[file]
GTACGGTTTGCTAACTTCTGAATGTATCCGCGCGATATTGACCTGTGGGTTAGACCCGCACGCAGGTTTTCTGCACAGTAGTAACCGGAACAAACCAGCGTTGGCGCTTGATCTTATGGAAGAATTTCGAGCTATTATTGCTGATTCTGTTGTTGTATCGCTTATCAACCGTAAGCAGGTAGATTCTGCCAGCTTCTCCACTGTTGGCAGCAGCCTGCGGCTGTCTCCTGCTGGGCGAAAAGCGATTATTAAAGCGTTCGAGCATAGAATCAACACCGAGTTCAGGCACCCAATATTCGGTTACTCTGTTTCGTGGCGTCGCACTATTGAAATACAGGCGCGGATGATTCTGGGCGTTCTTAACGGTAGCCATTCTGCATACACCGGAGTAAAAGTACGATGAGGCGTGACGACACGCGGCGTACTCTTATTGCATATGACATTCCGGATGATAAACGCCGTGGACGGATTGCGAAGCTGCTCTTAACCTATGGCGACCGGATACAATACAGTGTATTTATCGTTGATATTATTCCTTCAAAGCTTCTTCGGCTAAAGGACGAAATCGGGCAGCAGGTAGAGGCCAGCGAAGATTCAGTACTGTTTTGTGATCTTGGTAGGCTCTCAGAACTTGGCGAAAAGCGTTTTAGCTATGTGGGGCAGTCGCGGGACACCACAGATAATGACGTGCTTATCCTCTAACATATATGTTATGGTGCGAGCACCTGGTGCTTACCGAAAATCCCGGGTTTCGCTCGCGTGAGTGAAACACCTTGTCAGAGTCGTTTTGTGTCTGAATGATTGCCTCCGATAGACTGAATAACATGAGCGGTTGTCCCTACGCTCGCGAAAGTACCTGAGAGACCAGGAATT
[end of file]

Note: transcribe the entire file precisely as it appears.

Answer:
GTACGGTTTGCTAACTTCTGAATGTATCCGCGCGATATTGACCTGTGGGTTAGACCCGCACGCAGGTTTTCTGCACAGTAGTAACCGGAACAAACCAGCGTTGGCGCTTGATCTTATGGAAGAATTTCGAGCTATTATTGCTGATTCTGTTGTTGTATCGCTTATCAACCGTAAGCAGGTAGATTCTGCCAGCTTCTCCACTGTTGGCAGCAGCCTGCGGCTGTCTCCTGCTGGGCGAAAAGCGATTATTAAAGCGTTCGAGCATAGAATCAACACCGAGTTCAGGCACCCAATATTCGGTTACTCTGTTTCGTGGCGTCGCACTATTGAAATACAGGCGCGGATGATTCTGGGCGTTCTTAACGGTAGCCATTCTGCATACACCGGAGTAAAAGTACGATGAGGCGTGACGACACGCGGCGTACTCTTATTGCATATGACATTCCGGATGATAAACGCCGTGGACGGATTGCGAAGCTGCTCTTAACCTATGGCGACCGGATACAATACAGTGTATTTATCGTTGATATTATTCCTTCAAAGCTTCTTCGGCTAAAGGACGAAATCGGGCAGCAGGTAGAGGCCAGCGAAGATTCAGTACTGTTTTGTGATCTTGGTAGGCTCTCAGAACTTGGCGAAAAGCGTTTTAGCTATGTGGGGCAGTCGCGGGACACCACAGATAATGACGTGCTTATCCTCTAACATATATGTTATGGTGCGAGCACCTGGTGCTTACCGAAAATCCCGGGTTTCGCTCGCGTGAGTGAAACACCTTGTCAGAGTCGTTTTGTGTCTGAATGATTGCCTCCGATAGACTGAATAACATGAGCGGTTGTCCCTACGCTCGCGAAAGTACCTGAGAGACCAGGAATT